In light of the 41st Anniversary of Roe v Wade, and the 56 million babies that have been murdered during that time, it seems fairly natural to ask what happens to baby boys and girls when their life is aborted. As a Biblical-Calvinist-Reformed-Presbyterian-Predestinarian-Total Depravity Believing Christian, the first answer that comes to mind is, “I do not know for sure. Those are the secret things that belong to God,” as Deuteronomy 29:29 states: The secret things belong to the Lord our God....That is true enough, but then the next part of that verse declares, but the things that are revealed belong to us and to our children forever, that we may do all the words of this law. So what does God’s word further reveal? In Romans 5 Paul says, where sin increased, grace abounded all the more. I know there is a context in which that verse is given, but I simply want us to consider the nature and character of God that underlies those words. God’s favor, His grace is greater than sin. And that being true, then can we not rightly have the expectation that in the awful increase of sin that is abortion, that grace abounds more still? Surely God’s forgiving grace in the Lord Jesus Christ has come to those who are repentant of their participation in abortion in some form or fashion. If there is grace for those who knowingly murdered, can we not also conclude that there is grace for the tiny victims of murder? Now, understand and remember that I am a proponent of the doctrine of total depravity. I believe Psalm 51:5 is true. I also believe Psalm 139:13-16, and I believe that the Holy Spirit can be at work in the womb (cf. Isaiah 44:2; Jeremiah 1:5; Job 10:11; Matthew 1:18), though I can hardly explain it. So, to ask the question again, “Do aborted baby boys and girls go to heaven?” I do not know for sure, but I would not be surprised if they did, because there is a wideness to God’s mercy, for where sin increases, grace abounds all the more.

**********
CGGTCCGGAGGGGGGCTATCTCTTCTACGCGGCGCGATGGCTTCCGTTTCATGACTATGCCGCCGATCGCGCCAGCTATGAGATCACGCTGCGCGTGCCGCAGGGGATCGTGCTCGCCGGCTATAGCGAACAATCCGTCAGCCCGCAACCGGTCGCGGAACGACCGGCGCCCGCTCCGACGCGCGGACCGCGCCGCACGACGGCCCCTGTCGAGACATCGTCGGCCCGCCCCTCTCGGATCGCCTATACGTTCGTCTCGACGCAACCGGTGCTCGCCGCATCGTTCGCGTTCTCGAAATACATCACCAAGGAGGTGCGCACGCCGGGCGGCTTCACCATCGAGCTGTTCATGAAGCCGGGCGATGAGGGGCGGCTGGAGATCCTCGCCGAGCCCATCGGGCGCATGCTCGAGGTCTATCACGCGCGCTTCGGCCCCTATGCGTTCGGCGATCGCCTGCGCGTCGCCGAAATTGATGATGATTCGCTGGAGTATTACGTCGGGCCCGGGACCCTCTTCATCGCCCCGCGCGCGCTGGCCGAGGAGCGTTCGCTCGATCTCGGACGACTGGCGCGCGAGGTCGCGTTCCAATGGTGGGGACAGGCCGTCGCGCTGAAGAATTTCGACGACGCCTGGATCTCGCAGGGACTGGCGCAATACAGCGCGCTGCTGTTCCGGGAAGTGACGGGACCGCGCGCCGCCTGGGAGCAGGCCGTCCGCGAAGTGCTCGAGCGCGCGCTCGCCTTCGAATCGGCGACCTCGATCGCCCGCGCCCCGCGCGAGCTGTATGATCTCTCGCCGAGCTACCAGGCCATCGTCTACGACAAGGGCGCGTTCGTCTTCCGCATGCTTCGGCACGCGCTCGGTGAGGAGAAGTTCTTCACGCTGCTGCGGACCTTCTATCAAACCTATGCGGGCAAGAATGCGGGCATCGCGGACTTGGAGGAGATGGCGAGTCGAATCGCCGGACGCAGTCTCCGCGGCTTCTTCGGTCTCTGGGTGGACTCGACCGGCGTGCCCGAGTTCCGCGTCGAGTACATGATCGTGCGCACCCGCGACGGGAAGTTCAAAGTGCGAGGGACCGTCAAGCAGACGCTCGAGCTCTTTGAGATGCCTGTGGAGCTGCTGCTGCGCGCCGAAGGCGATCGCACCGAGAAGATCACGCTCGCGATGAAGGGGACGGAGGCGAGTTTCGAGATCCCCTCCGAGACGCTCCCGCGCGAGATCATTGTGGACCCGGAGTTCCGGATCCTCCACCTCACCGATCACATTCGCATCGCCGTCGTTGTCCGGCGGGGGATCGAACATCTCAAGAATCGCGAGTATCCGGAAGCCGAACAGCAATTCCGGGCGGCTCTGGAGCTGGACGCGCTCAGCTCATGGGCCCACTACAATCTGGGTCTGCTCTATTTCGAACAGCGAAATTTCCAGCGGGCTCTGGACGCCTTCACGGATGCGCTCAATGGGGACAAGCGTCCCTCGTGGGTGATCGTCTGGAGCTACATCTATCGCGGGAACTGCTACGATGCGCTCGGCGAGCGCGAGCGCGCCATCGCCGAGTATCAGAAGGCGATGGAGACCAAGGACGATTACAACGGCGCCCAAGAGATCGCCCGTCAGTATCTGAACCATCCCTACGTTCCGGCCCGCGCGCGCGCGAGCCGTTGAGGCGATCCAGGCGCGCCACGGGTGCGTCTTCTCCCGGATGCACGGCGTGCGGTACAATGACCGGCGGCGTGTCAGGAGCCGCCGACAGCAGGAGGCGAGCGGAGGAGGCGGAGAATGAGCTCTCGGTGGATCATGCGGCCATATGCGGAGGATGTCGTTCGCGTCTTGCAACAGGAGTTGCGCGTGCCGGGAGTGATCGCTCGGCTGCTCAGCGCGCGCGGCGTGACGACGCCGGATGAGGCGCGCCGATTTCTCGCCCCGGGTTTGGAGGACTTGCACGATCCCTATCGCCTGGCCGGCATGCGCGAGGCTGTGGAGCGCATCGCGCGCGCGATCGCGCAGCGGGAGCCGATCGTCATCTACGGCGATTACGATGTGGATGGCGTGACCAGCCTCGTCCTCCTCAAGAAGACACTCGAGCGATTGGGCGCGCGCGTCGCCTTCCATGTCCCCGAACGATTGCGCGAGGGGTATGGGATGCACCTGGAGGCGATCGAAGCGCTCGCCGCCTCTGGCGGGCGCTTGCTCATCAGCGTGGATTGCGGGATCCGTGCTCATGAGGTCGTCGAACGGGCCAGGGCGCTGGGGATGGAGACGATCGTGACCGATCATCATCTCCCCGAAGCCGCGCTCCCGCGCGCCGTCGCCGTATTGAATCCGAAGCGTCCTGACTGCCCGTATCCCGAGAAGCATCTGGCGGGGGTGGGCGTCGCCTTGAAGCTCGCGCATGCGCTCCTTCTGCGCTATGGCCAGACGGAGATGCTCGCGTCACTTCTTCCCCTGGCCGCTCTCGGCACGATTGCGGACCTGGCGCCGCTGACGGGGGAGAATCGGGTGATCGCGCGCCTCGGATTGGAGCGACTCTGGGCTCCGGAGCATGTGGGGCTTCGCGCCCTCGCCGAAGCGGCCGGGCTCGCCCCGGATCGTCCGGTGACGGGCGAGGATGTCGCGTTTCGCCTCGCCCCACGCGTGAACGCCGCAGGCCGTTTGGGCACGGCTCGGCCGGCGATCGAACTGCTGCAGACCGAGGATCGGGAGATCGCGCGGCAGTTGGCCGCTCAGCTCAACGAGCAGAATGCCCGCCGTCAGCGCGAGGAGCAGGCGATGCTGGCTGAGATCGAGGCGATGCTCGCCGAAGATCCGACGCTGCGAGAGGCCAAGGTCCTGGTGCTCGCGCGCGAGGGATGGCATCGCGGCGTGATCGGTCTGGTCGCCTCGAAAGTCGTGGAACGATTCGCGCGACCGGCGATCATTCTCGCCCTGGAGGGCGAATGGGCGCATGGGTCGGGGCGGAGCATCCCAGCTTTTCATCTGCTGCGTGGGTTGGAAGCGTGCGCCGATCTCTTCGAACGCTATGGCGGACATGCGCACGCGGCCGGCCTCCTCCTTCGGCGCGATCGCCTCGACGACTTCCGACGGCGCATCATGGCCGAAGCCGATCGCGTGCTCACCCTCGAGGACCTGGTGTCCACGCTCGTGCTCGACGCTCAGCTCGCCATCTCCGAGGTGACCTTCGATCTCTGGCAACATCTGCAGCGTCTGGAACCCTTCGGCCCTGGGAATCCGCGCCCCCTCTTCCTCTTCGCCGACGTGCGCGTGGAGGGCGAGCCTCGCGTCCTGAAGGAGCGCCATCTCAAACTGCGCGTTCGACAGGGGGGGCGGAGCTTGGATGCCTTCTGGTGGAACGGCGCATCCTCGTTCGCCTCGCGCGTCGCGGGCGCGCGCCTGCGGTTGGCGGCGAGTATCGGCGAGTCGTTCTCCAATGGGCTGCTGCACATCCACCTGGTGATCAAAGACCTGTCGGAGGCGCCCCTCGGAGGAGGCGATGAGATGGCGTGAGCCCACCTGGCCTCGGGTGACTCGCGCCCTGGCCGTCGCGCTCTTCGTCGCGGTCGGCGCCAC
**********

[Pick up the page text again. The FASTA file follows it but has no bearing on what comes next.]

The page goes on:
Commenting on John 11:1-6, J.C. Ryle states,
The children of God must constantly school their minds to learn the great lesson now before us. Nothing so helps us to bear patiently the trials of life as an abiding conviction of the perfect wisdom by which everything around us is managed. Let us try to believe not only that all that happens to us is well done, but that it is done in the best manner, by the right instrument, and at the right time.
Pretty cool. A student’s answer in relation to John 10:15: “I lay down my life for the sheep” referenced Abel as tending flocks. I don’t think I’ve ever thought about Abel in Good Shepherd terms before, but it certainly makes sense. He was also a shepherd who laid down his life, though not willingly. Jesus is the Greater Abel, and not only in the terms conveyed in Hebrews 12:24. Cain murders Abel his brother. Jesus is put to death by his “brothers,” the Jews, via the Romans. BUT the significant difference is articulated by Jesus in John 10:17-18: For this reason the Father loves me, because I lay down my life that I may take it up again. 18 No one takes it from me, but I lay it down of my own accord. I have authority to lay it down, and I have authority to take it up again. This charge I have received from my Father.